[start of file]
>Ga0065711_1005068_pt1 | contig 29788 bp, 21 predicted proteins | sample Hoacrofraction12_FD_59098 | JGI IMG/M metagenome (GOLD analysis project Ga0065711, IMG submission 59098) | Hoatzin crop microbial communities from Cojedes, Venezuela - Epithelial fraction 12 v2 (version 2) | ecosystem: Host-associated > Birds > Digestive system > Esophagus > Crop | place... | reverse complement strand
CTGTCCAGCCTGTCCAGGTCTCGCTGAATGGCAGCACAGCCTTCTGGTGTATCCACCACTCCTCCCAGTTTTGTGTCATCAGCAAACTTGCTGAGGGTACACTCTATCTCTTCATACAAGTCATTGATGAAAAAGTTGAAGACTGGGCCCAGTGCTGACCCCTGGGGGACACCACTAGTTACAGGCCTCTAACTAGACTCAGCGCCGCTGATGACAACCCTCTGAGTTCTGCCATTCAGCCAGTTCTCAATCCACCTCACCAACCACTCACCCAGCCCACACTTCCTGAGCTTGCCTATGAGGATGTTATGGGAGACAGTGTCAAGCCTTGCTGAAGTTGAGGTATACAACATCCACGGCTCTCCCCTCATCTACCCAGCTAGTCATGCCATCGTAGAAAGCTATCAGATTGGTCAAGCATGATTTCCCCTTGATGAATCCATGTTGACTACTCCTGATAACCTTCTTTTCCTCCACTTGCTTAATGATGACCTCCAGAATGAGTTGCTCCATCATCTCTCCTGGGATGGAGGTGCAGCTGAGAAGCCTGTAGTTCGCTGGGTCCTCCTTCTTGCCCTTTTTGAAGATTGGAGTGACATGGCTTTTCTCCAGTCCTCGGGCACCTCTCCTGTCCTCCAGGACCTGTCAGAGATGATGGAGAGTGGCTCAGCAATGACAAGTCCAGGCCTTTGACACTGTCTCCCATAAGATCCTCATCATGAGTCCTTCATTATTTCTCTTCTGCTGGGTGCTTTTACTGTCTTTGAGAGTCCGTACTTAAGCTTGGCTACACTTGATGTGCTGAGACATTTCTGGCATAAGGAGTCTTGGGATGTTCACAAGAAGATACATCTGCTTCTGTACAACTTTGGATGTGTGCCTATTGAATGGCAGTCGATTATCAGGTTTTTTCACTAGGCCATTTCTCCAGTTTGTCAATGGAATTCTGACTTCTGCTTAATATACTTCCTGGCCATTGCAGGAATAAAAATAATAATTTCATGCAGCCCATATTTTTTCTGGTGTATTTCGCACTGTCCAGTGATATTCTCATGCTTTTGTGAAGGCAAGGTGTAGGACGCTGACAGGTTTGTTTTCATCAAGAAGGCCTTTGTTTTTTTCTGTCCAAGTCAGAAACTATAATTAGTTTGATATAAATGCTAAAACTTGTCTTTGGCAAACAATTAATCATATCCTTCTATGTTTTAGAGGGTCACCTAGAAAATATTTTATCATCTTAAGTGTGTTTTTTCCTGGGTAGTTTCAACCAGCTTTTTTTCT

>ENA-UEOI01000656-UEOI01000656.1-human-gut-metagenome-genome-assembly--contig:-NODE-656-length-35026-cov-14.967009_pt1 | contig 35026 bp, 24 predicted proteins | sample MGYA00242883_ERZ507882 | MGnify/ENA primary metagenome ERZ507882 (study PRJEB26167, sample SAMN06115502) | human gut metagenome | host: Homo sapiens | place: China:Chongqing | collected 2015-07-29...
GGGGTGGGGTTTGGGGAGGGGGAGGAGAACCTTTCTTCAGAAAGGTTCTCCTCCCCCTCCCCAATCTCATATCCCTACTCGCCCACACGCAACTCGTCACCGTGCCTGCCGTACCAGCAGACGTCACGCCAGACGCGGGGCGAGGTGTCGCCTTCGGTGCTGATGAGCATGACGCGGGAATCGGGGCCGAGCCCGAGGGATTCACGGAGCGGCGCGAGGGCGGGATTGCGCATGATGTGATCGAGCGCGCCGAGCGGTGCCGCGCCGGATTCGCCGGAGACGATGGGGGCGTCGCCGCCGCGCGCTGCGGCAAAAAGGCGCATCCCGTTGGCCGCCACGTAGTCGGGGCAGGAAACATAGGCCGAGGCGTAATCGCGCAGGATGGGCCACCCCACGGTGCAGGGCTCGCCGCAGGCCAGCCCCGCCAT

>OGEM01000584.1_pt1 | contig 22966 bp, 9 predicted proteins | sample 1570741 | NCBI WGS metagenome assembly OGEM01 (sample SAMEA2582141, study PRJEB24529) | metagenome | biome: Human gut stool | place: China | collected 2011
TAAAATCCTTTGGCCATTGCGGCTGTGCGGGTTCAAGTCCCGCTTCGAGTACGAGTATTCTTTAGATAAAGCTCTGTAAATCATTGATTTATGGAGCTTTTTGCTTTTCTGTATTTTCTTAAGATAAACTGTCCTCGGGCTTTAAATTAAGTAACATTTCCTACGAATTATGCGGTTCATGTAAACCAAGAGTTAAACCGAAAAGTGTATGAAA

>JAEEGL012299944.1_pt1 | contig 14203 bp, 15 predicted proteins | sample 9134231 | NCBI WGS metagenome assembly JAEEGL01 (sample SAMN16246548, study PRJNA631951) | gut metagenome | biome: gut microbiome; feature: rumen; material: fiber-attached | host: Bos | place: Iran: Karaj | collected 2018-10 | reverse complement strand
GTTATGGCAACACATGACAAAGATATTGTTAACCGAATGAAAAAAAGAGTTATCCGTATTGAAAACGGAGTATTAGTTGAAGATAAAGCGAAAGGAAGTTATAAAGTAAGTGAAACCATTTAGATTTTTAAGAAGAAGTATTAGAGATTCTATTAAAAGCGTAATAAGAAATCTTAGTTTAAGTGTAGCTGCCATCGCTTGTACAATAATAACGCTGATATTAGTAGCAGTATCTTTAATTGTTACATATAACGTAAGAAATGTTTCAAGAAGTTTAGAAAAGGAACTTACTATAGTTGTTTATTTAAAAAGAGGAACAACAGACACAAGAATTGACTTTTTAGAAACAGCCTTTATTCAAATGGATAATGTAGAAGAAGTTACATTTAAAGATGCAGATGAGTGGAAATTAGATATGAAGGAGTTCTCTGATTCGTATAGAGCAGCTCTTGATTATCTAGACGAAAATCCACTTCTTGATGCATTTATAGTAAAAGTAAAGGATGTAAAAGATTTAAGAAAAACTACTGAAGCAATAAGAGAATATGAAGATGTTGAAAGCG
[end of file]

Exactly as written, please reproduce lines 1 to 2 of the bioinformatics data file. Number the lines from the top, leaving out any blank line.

>Ga0065711_1005068_pt1 | contig 29788 bp, 21 predicted proteins | sample Hoacrofraction12_FD_59098 | JGI IMG/M metagenome (GOLD analysis project Ga0065711, IMG submission 59098) | Hoatzin crop microbial communities from Cojedes, Venezuela - Epithelial fraction 12 v2 (version 2) | ecosystem: Host-associated > Birds > Digestive system > Esophagus > Crop | place... | reverse complement strand
CTGTCCAGCCTGTCCAGGTCTCGCTGAATGGCAGCACAGCCTTCTGGTGTATCCACCACTCCTCCCAGTTTTGTGTCATCAGCAAACTTGCTGAGGGTACACTCTATCTCTTCATACAAGTCATTGATGAAAAAGTTGAAGACTGGGCCCAGTGCTGACCCCTGGGGGACACCACTAGTTACAGGCCTCTAACTAGACTCAGCGCCGCTGATGACAACCCTCTGAGTTCTGCCATTCAGCCAGTTCTCAATCCACCTCACCAACCACTCACCCAGCCCACACTTCCTGAGCTTGCCTATGAGGATGTTATGGGAGACAGTGTCAAGCCTTGCTGAAGTTGAGGTATACAACATCCACGGCTCTCCCCTCATCTACCCAGCTAGTCATGCCATCGTAGAAAGCTATCAGATTGGTCAAGCATGATTTCCCCTTGATGAATCCATGTTGACTACTCCTGATAACCTTCTTTTCCTCCACTTGCTTAATGATGACCTCCAGAATGAGTTGCTCCATCATCTCTCCTGGGATGGAGGTGCAGCTGAGAAGCCTGTAGTTCGCTGGGTCCTCCTTCTTGCCCTTTTTGAAGATTGGAGTGACATGGCTTTTCTCCAGTCCTCGGGCACCTCTCCTGTCCTCCAGGACCTGTCAGAGATGATGGAGAGTGGCTCAGCAATGACAAGTCCAGGCCTTTGACACTGTCTCCCATAAGATCCTCATCATGAGTCCTTCATTATTTCTCTTCTGCTGGGTGCTTTTACTGTCTTTGAGAGTCCGTACTTAAGCTTGGCTACACTTGATGTGCTGAGACATTTCTGGCATAAGGAGTCTTGGGATGTTCACAAGAAGATACATCTGCTTCTGTACAACTTTGGATGTGTGCCTATTGAATGGCAGTCGATTATCAGGTTTTTTCACTAGGCCATTTCTCCAGTTTGTCAATGGAATTCTGACTTCTGCTTAATATACTTCCTGGCCATTGCAGGAATAAAAATAATAATTTCATGCAGCCCATATTTTTTCTGGTGTATTTCGCACTGTCCAGTGATATTCTCATGCTTTTGTGAAGGCAAGGTGTAGGACGCTGACAGGTTTGTTTTCATCAAGAAGGCCTTTGTTTTTTTCTGTCCAAGTCAGAAACTATAATTAGTTTGATATAAATGCTAAAACTTGTCTTTGGCAAACAATTAATCATATCCTTCTATGTTTTAGAGGGTCACCTAGAAAATATTTTATCATCTTAAGTGTGTTTTTTCCTGGGTAGTTTCAACCAGCTTTTTTTCT